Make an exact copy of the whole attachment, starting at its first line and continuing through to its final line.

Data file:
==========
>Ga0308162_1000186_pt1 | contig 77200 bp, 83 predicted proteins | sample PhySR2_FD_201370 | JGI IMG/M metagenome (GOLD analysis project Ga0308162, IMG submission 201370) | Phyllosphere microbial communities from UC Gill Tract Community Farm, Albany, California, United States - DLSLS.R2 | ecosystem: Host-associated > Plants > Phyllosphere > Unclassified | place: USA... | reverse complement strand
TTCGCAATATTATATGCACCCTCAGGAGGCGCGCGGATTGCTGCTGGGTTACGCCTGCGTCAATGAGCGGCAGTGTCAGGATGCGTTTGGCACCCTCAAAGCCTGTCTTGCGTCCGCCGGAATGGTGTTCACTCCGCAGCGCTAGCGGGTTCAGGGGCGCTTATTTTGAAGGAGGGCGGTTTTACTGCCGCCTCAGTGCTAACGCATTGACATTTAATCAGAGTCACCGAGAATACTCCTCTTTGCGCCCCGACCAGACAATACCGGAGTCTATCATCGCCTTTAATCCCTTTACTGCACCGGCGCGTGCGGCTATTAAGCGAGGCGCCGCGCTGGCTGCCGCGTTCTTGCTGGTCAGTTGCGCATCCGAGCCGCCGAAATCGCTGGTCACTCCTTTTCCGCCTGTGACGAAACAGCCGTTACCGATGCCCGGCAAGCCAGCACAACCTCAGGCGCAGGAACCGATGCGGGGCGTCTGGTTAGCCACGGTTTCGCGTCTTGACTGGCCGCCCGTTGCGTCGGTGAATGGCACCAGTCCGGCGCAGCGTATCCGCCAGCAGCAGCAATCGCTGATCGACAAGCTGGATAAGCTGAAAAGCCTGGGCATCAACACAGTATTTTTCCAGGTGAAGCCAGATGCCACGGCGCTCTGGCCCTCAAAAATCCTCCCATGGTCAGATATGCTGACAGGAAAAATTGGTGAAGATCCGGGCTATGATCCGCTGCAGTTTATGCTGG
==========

>Ga0308162_1000186_pt1 | contig 77200 bp, 83 predicted proteins | sample PhySR2_FD_201370 | JGI IMG/M metagenome (GOLD analysis project Ga0308162, IMG submission 201370) | Phyllosphere microbial communities from UC Gill Tract Community Farm, Albany, California, United States - DLSLS.R2 | ecosystem: Host-associated > Plants > Phyllosphere > Unclassified | place: USA... | reverse complement strand
TTCGCAATATTATATGCACCCTCAGGAGGCGCGCGGATTGCTGCTGGGTTACGCCTGCGTCAATGAGCGGCAGTGTCAGGATGCGTTTGGCACCCTCAAAGCCTGTCTTGCGTCCGCCGGAATGGTGTTCACTCCGCAGCGCTAGCGGGTTCAGGGGCGCTTATTTTGAAGGAGGGCGGTTTTACTGCCGCCTCAGTGCTAACGCATTGACATTTAATCAGAGTCACCGAGAATACTCCTCTTTGCGCCCCGACCAGACAATACCGGAGTCTATCATCGCCTTTAATCCCTTTACTGCACCGGCGCGTGCGGCTATTAAGCGAGGCGCCGCGCTGGCTGCCGCGTTCTTGCTGGTCAGTTGCGCATCCGAGCCGCCGAAATCGCTGGTCACTCCTTTTCCGCCTGTGACGAAACAGCCGTTACCGATGCCCGGCAAGCCAGCACAACCTCAGGCGCAGGAACCGATGCGGGGCGTCTGGTTAGCCACGGTTTCGCGTCTTGACTGGCCGCCCGTTGCGTCGGTGAATGGCACCAGTCCGGCGCAGCGTATCCGCCAGCAGCAGCAATCGCTGATCGACAAGCTGGATAAGCTGAAAAGCCTGGGCATCAACACAGTATTTTTCCAGGTGAAGCCAGATGCCACGGCGCTCTGGCCCTCAAAAATCCTCCCATGGTCAGATATGCTGACAGGAAAAATTGGTGAAGATCCGGGCTATGATCCGCTGCAGTTTATGCTGG